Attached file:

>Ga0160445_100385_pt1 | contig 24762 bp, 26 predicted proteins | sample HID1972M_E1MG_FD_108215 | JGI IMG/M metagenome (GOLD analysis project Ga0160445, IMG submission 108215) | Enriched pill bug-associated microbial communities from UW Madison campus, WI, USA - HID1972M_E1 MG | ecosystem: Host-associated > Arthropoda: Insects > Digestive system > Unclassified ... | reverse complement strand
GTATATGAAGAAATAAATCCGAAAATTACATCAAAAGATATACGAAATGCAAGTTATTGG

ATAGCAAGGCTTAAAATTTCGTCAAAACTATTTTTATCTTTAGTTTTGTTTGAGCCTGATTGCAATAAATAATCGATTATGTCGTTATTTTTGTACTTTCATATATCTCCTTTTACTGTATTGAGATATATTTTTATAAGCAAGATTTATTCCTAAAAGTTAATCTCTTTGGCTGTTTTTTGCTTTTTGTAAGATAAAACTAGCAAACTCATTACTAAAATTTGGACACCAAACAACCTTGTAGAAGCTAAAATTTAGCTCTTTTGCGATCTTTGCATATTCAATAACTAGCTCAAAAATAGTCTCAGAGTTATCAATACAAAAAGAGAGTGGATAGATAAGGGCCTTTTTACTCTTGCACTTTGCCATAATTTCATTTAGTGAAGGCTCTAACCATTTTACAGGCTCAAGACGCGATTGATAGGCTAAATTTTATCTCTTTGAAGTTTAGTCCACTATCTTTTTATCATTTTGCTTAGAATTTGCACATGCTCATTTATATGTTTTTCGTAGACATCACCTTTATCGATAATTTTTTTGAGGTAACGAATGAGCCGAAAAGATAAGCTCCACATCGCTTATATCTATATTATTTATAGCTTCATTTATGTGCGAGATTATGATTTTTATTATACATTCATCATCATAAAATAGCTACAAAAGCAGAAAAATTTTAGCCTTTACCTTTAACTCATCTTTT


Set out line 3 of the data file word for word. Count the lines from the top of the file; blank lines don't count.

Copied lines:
ATAGCAAGGCTTAAAATTTCGTCAAAACTATTTTTATCTTTAGTTTTGTTTGAGCCTGATTGCAATAAATAATCGATTATGTCGTTATTTTTGTACTTTCATATATCTCCTTTTACTGTATTGAGATATATTTTTATAAGCAAGATTTATTCCTAAAAGTTAATCTCTTTGGCTGTTTTTTGCTTTTTGTAAGATAAAACTAGCAAACTCATTACTAAAATTTGGACACCAAACAACCTTGTAGAAGCTAAAATTTAGCTCTTTTGCGATCTTTGCATATTCAATAACTAGCTCAAAAATAGTCTCAGAGTTATCAATACAAAAAGAGAGTGGATAGATAAGGGCCTTTTTACTCTTGCACTTTGCCATAATTTCATTTAGTGAAGGCTCTAACCATTTTACAGGCTCAAGACGCGATTGATAGGCTAAATTTTATCTCTTTGAAGTTTAGTCCACTATCTTTTTATCATTTTGCTTAGAATTTGCACATGCTCATTTATATGTTTTTCGTAGACATCACCTTTATCGATAATTTTTTTGAGGTAACGAATGAGCCGAAAAGATAAGCTCCACATCGCTTATATCTATATTATTTATAGCTTCATTTATGTGCGAGATTATGATTTTTATTATACATTCATCATCATAAAATAGCTACAAAAGCAGAAAAATTTTAGCCTTTACCTTTAACTCATCTTTT